Updated: April 2, 2020 1:49:00 pm
What was once sacrosanct is no more. Apple Inc seems to have blinked.
Late Wednesday, Bloomberg News reported that Apple as relaxed its rules requiring a 30% cut for any content sold inside video apps on its iOS platform. The tech giant said its program allows “premium subscription video” providers the ability to charge consumers directly using their own payment systems without paying a commission to Apple.
For customers of Amazon.com Inc, which started taking advantage of the change on Wednesday, it means Amazon’s Prime Video subscribers in the US, UK and Germany, can now buy or rent video content using the e-commerce company’s app on Apple’s platforms. Amazon.com Inc had previously only allowed video purchases outside of Apple’s ecosystem, such as its website. Canal+, owned by Vivendi SA, and Altice USA Inc’s Altice One had already joined Apple’s program in recent years.
As recently as last year, Apple CEO Tim Cook told CBS News the company didn’t have a dominant position in any market. But analysts have said Apple’s App Store may be the one business where it actually had excessive power over developers, because of the steep commission it was able to demand in exchange for allowing their apps, in-app purchases and subscriptions to be sold on its platforms. (The 30% subscription fee is lowered to 15% after the first year.)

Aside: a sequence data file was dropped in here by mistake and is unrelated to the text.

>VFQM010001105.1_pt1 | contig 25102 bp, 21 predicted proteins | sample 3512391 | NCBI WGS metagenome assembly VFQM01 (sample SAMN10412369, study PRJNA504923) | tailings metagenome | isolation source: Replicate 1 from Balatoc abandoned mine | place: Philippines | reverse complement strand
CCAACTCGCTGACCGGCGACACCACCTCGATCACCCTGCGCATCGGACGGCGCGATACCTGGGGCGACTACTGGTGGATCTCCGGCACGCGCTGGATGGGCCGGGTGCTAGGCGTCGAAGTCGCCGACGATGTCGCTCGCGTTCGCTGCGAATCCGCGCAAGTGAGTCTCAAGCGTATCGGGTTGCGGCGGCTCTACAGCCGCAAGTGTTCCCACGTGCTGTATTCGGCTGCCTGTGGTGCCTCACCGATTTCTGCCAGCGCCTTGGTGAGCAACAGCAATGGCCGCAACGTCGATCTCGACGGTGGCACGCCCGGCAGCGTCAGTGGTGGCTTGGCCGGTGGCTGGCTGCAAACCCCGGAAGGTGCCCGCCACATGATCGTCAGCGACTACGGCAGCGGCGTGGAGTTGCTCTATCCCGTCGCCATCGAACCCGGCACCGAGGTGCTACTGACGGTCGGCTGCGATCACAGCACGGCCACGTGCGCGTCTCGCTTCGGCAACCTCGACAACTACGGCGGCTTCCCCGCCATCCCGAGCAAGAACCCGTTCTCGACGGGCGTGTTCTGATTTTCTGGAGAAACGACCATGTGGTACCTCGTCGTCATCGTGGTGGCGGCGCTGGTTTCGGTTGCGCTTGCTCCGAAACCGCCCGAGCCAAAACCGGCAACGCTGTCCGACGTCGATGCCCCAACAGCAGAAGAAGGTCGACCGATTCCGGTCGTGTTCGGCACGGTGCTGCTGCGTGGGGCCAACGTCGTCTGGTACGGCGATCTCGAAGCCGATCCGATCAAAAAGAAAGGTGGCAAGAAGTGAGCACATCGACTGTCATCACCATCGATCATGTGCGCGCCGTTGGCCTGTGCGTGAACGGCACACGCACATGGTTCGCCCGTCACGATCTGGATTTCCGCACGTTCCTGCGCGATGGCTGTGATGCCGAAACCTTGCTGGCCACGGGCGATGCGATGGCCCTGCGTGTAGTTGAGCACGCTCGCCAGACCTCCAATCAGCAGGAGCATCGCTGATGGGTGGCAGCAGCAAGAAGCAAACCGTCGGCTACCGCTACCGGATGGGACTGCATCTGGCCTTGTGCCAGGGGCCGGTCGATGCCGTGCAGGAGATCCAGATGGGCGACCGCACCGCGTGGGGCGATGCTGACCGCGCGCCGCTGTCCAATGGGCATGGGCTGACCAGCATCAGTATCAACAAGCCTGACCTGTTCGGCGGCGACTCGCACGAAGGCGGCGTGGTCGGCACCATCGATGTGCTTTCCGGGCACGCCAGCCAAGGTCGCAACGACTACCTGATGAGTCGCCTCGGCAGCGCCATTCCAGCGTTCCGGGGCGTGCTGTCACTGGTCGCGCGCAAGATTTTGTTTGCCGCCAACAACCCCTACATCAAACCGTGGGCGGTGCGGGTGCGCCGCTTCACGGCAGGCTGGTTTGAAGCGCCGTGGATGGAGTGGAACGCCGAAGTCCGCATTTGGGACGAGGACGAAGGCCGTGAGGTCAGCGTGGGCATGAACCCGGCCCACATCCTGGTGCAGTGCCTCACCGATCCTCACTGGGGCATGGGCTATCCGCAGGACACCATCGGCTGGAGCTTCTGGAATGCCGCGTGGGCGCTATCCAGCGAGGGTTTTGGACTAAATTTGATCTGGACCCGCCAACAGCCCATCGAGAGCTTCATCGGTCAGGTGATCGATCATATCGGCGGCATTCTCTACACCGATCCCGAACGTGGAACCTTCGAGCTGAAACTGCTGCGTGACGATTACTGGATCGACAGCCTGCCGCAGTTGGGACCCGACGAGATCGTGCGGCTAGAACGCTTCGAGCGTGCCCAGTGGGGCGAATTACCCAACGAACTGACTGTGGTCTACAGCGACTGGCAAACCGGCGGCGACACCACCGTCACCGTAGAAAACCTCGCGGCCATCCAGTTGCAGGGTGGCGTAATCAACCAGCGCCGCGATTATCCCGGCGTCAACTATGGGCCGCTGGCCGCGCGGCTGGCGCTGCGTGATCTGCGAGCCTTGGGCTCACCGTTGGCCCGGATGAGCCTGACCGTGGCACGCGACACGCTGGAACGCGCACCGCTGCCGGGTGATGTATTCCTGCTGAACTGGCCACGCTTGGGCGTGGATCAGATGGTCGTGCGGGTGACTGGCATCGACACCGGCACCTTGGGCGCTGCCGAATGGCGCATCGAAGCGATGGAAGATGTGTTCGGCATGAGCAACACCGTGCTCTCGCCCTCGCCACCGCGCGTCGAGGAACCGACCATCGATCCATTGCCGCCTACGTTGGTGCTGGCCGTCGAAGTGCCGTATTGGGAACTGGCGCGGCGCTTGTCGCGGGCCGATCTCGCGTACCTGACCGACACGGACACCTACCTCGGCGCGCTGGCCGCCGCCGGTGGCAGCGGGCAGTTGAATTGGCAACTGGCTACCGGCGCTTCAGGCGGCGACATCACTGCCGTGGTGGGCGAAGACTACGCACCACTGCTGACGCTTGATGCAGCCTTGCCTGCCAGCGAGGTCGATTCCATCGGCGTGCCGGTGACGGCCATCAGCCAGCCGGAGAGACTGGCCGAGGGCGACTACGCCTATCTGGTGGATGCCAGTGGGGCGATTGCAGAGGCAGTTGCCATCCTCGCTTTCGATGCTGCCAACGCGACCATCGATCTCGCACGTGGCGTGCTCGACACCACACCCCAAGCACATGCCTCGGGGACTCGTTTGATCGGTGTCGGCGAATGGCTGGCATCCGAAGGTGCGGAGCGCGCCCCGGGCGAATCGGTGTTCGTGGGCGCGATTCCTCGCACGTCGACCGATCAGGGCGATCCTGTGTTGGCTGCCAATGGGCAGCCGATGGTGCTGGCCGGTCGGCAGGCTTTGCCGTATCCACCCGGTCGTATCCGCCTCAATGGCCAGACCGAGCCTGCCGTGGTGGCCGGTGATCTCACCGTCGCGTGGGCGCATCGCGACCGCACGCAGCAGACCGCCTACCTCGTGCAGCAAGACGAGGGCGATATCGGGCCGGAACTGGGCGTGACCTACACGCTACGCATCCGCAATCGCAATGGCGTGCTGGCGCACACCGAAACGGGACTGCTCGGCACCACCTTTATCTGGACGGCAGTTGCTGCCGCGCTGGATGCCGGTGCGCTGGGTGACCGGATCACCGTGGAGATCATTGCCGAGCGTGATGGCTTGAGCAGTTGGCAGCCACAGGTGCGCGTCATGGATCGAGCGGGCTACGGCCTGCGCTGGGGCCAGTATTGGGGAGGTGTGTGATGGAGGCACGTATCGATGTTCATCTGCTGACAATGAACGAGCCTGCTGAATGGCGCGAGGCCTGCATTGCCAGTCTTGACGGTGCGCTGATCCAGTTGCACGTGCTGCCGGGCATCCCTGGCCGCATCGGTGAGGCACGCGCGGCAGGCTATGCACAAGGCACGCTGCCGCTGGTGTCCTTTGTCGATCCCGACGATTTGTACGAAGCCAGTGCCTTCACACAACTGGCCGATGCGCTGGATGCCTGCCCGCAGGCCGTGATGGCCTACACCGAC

The Apple App Store’s high commission structure has been infuriating for many companies. In 2019, music-streaming company Spotify Technology SA filed a complaint against Apple with the European Commission, while Epic Games Inc CEO Tim Sweeney, whose company makes Fortnite, has consistently railed against Apple’s commission structure as unjustified. Netflix Inc even abandoned using Apple’s payment system altogether to avoid the fee in 2018.
Why did Apple budge? Perhaps it’s a move to preempt further pressure from regulators. Whatever the reason, once the first step is made toward lower fees, there is no turning back.
It’s only a matter time before other companies such as Netflix, Spotify and countless others ask for better terms as well. Lower middle-man fees can also be good news for consumers if it leads to lower prices, too.
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